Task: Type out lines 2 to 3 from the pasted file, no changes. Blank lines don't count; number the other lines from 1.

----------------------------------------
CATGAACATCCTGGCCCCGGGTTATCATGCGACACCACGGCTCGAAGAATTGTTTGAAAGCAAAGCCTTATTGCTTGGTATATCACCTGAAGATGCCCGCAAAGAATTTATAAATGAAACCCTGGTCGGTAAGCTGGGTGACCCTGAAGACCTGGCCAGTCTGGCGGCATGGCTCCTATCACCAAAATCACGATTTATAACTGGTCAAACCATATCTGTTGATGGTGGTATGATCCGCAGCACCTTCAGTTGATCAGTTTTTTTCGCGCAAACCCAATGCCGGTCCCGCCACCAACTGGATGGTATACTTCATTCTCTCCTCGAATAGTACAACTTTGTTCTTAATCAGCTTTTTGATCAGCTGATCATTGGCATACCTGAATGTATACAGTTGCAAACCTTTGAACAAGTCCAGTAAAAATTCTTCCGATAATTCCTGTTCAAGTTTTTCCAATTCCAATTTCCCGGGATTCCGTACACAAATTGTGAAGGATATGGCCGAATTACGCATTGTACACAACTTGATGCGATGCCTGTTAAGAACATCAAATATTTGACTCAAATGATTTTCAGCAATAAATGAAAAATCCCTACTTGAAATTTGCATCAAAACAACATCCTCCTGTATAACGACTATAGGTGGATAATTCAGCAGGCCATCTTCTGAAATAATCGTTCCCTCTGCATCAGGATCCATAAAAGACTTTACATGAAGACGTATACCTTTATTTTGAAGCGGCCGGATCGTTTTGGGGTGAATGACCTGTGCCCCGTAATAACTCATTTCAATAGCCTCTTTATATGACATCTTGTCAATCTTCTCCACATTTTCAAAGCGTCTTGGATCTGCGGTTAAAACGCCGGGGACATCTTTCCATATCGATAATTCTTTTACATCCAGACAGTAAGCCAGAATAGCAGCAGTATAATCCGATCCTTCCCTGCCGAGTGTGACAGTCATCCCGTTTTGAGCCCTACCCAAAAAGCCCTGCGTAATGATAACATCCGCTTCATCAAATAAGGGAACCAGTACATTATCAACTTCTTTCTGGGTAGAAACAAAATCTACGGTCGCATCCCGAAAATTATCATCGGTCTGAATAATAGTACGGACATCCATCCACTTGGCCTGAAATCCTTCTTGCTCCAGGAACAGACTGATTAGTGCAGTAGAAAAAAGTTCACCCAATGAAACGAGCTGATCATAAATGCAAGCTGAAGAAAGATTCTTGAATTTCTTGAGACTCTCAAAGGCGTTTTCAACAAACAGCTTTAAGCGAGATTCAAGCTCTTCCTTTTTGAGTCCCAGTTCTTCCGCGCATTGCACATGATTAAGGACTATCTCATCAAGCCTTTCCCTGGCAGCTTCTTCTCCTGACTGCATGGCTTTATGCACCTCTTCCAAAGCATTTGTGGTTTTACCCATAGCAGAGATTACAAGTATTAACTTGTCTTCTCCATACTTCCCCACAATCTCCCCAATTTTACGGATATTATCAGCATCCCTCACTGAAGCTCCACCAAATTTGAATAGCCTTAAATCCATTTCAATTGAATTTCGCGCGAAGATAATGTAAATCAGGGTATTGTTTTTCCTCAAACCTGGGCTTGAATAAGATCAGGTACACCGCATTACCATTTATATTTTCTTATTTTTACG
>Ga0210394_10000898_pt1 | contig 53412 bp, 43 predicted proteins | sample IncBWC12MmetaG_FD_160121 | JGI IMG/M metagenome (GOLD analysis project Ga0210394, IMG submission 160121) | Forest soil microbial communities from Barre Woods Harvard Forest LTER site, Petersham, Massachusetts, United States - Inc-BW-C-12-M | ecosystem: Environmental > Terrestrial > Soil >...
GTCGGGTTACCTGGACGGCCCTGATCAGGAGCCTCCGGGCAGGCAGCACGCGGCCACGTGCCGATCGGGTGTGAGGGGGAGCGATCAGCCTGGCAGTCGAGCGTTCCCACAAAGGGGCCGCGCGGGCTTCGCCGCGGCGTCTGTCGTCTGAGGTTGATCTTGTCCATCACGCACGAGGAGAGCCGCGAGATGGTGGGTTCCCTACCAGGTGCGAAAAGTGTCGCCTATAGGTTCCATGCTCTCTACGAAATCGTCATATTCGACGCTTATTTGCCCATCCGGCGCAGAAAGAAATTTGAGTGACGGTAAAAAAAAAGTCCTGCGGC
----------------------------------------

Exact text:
>Ga0210394_10000898_pt1 | contig 53412 bp, 43 predicted proteins | sample IncBWC12MmetaG_FD_160121 | JGI IMG/M metagenome (GOLD analysis project Ga0210394, IMG submission 160121) | Forest soil microbial communities from Barre Woods Harvard Forest LTER site, Petersham, Massachusetts, United States - Inc-BW-C-12-M | ecosystem: Environmental > Terrestrial > Soil >...
GTCGGGTTACCTGGACGGCCCTGATCAGGAGCCTCCGGGCAGGCAGCACGCGGCCACGTGCCGATCGGGTGTGAGGGGGAGCGATCAGCCTGGCAGTCGAGCGTTCCCACAAAGGGGCCGCGCGGGCTTCGCCGCGGCGTCTGTCGTCTGAGGTTGATCTTGTCCATCACGCACGAGGAGAGCCGCGAGATGGTGGGTTCCCTACCAGGTGCGAAAAGTGTCGCCTATAGGTTCCATGCTCTCTACGAAATCGTCATATTCGACGCTTATTTGCCCATCCGGCGCAGAAAGAAATTTGAGTGACGGTAAAAAAAAAGTCCTGCGGC